But nothing is simple in the government, Bollinger adds. "We went through a long, laborious process." Then, in January, the Army announced that it planned to lease 4,000 "neighborhood electric vehicles"—the largest order of its kind—to use for passenger transport, security patrols, and maintenance and delivery services at various bases around the country. These street-legal vehicles, which are also being developed for civilian use, look like futuristic golf carts, and they reach top speeds of about 25 miles per hour. In their downtime, they can be plugged in at recharging stations; each charge can last 30 miles. The plan is for the Army to take delivery of the 4,000 over a three-year period, with the first six vehicles recently supplied by a division of the Chrysler Corp. In the future, the Army plans to develop battlefield hybrid-electric "manned ground vehicles." Such innovations, say officials, will cut the Army's dependence on fossil fuels as well as the number of refueling convoys in combat.
On another front, officials have rewritten building design standards, modeling them on stores like Wal-Mart, to make better use of natural light. "It's an easy one, but we weren't doing it because skylights leaked 30 years ago," says Bollinger. Today, they support smart wiring, so that as the sun rises and sets or storms roll in and out, lights dim and brighten. The Army also has projects in geothermal energy in Hawthorne, Nev., drilling wells to access 300-degree water that creates steam to generate electricity and power installations. The goal is to have enough energy left over to provide power to the surrounding community.
Going solar. At Nellis Air Force Base in Nevada, the Air Force finished installing more than 70,000 solar panels on 140 acres of unused land last December to create a vast renewable energy source. The solar panels, called "trackers," follow the movement of the sun and are connected to the base electrical grid, saving the military roughly $83,000 on its monthly electric bill. The Air Force is also investigating green power, including ice storage systems that freeze water at night and then melt it to cool buildings throughout the day "at a much more efficient rate,"according to Billings.
Officials point out that these measures are even more vital during times of war, when fuel consumption patterns change dramatically and costs rise. Even during peacetime, U.S. Army installations are the biggest consumers of fuel. But during war, fuel consumption within the Army increases markedly, and the price of a $2 tank of gas can soar to $25, once the cost of delivery is factored in. There is the fuel it takes to deliver the fuel, for example, and the wear and tear on the convoys that haul it around. What's more, generators' fuel consumption, which normally accounts for 2 or 3 percent of the Army's overall energy use, skyrockets to 22 percent during wartime.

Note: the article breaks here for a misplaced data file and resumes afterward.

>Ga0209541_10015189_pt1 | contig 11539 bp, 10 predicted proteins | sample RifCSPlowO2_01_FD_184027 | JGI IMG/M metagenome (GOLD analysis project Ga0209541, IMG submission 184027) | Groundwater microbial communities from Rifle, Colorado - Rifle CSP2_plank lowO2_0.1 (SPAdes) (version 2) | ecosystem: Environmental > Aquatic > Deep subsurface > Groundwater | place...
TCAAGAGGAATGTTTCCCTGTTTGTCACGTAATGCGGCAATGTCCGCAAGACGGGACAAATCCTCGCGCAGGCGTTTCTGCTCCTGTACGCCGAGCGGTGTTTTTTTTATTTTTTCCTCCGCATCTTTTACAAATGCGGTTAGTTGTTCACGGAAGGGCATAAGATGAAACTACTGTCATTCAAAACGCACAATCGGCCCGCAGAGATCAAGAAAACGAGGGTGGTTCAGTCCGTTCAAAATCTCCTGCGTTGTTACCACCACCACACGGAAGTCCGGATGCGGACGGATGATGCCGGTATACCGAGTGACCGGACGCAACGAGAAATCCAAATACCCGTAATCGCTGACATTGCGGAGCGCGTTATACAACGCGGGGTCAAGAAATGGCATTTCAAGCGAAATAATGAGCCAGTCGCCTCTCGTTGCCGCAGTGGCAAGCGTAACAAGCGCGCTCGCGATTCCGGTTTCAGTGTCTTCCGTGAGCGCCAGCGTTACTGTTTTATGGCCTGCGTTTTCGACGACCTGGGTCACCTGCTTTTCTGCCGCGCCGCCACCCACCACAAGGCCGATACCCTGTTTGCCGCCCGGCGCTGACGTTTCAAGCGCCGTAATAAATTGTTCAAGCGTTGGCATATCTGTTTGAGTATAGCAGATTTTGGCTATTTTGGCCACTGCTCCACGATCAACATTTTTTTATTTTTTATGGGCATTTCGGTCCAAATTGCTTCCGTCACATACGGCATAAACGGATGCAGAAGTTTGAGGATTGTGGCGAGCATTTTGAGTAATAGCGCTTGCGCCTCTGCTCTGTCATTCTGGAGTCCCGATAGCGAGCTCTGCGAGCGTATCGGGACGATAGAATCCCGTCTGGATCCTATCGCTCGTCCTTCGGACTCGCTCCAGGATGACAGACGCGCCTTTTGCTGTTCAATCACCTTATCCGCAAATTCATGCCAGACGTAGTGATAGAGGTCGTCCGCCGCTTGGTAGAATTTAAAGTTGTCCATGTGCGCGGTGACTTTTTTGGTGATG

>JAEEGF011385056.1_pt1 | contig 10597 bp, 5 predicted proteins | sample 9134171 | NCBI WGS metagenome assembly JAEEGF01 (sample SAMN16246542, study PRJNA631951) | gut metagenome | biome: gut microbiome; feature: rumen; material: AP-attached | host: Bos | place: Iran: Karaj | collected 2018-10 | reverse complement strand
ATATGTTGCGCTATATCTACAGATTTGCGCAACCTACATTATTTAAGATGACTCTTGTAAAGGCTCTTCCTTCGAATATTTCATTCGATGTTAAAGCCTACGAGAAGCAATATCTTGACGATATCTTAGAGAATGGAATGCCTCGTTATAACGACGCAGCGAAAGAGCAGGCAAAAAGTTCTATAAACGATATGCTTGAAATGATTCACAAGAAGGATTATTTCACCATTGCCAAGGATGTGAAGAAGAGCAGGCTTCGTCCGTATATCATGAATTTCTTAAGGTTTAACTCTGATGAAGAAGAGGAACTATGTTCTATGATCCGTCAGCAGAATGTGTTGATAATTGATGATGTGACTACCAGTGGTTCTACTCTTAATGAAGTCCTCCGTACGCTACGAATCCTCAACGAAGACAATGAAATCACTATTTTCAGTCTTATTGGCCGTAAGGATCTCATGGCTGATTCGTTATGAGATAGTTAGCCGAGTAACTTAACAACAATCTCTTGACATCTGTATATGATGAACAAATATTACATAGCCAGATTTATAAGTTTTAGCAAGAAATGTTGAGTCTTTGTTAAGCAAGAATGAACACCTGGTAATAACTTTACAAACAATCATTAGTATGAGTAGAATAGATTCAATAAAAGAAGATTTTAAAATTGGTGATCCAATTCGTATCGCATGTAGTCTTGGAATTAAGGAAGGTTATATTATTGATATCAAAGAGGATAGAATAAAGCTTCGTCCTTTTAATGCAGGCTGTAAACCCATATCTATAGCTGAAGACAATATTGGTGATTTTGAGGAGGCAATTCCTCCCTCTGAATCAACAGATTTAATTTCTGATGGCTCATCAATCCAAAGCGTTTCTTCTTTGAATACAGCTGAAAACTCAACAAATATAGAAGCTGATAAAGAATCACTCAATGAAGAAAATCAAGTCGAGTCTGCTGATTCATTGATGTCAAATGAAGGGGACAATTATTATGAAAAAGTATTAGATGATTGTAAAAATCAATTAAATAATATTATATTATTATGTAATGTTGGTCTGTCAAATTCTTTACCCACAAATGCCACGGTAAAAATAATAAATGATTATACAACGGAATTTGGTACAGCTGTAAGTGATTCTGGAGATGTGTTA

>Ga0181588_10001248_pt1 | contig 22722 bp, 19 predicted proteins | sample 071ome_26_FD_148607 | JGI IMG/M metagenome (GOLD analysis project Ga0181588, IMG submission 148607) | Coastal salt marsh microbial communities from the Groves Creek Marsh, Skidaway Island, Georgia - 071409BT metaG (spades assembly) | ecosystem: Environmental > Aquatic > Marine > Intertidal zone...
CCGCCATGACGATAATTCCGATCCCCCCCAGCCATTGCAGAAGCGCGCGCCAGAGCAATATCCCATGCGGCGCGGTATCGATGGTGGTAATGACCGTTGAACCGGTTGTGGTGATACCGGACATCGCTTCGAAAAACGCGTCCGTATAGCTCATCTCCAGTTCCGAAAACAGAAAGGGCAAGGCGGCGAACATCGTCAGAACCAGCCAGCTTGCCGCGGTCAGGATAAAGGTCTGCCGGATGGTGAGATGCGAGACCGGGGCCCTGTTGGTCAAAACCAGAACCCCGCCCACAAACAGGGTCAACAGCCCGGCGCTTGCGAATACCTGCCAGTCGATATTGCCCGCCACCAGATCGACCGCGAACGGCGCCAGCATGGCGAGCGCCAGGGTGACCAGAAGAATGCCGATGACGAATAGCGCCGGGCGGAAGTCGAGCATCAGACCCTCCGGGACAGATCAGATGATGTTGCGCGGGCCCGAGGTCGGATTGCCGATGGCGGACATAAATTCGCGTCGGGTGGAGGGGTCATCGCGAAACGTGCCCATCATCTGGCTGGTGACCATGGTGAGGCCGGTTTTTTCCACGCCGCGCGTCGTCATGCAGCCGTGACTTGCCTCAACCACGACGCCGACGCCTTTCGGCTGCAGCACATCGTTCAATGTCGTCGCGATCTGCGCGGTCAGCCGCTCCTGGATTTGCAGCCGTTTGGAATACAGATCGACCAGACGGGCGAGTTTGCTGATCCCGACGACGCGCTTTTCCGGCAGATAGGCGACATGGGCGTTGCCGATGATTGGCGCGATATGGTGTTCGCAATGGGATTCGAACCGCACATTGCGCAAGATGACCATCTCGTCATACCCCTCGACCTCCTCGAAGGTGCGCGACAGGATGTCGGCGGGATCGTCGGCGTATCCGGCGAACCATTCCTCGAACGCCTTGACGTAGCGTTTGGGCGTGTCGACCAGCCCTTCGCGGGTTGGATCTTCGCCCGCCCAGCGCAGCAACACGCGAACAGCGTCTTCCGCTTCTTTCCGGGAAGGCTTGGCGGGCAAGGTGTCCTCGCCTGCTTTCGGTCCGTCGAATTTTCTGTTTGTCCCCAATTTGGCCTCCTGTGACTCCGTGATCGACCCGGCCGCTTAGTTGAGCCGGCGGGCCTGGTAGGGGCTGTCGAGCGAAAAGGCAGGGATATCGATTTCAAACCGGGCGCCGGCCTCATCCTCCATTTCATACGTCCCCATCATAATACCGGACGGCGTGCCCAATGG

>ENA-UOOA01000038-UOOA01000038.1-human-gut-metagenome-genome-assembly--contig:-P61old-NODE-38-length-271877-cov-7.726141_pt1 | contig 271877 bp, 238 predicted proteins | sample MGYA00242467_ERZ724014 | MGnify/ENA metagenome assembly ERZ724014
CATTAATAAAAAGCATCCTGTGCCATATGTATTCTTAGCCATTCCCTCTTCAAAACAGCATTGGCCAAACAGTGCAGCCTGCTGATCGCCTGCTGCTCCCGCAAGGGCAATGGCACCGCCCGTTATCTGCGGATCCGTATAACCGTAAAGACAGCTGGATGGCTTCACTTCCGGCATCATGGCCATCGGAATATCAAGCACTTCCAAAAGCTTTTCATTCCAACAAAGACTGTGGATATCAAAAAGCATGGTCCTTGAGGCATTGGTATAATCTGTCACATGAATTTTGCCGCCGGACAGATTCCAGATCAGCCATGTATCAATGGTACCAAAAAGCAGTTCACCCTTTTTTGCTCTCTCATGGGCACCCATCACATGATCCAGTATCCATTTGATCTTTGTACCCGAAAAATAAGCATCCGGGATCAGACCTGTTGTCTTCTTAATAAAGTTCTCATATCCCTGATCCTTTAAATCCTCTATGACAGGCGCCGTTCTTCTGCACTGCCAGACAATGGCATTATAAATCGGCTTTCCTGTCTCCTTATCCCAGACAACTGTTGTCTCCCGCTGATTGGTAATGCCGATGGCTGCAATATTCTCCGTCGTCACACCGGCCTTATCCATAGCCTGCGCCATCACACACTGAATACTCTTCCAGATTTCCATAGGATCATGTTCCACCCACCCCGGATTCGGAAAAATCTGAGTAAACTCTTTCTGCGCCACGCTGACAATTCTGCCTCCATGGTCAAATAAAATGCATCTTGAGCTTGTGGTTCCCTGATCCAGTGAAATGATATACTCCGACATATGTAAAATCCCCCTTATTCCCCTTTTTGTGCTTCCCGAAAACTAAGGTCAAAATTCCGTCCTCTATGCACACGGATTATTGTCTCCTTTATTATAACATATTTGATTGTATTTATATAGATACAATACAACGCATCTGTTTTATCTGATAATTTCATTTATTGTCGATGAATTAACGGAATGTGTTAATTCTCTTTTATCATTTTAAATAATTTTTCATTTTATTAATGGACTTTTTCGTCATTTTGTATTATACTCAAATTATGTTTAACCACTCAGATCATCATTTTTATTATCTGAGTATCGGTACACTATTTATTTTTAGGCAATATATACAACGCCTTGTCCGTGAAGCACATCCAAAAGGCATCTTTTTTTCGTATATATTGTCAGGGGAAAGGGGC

To cut down on the generators' heavy workload, the Army recently hit on a simple energy saver. In the past several months, it began covering its tents in Iraq and Afghanistan with a 2-inch layer of hard foam. The fuel-saving results have been remarkable. When the Army did a test on two identical tents in sweltering Fort Irwin, Calif., the interior of a tent that wasn't foamed—and this is the case with the vast majority of tents in Iraq and Afghanistan, where temperatures often soar above 110 degrees—reached a temperature of 125 degrees inside, while the insulated tent remained 85 degrees. "It just gives you a very good sense of what this can do," says Bollinger. And more important, what it means is that the fuel required to power the generators can decrease, "because you don't need as many AC units or heaters to be running to get the tent to a comfortable temperature."
And that has far greater security implications, say senior military officials. The Army did some math and learned that a 1 percent reduction in its fuel consumption in war zones results in 6,444 fewer soldiers in convoys. And fewer convoys, officials add, mean fewer casualties. "That's all part of the energy equation. You can't be a strong expeditionary force if you're tied to a giant fuel umbilical cord," says Bollinger. "And that's what we're trying to do—cut the cord."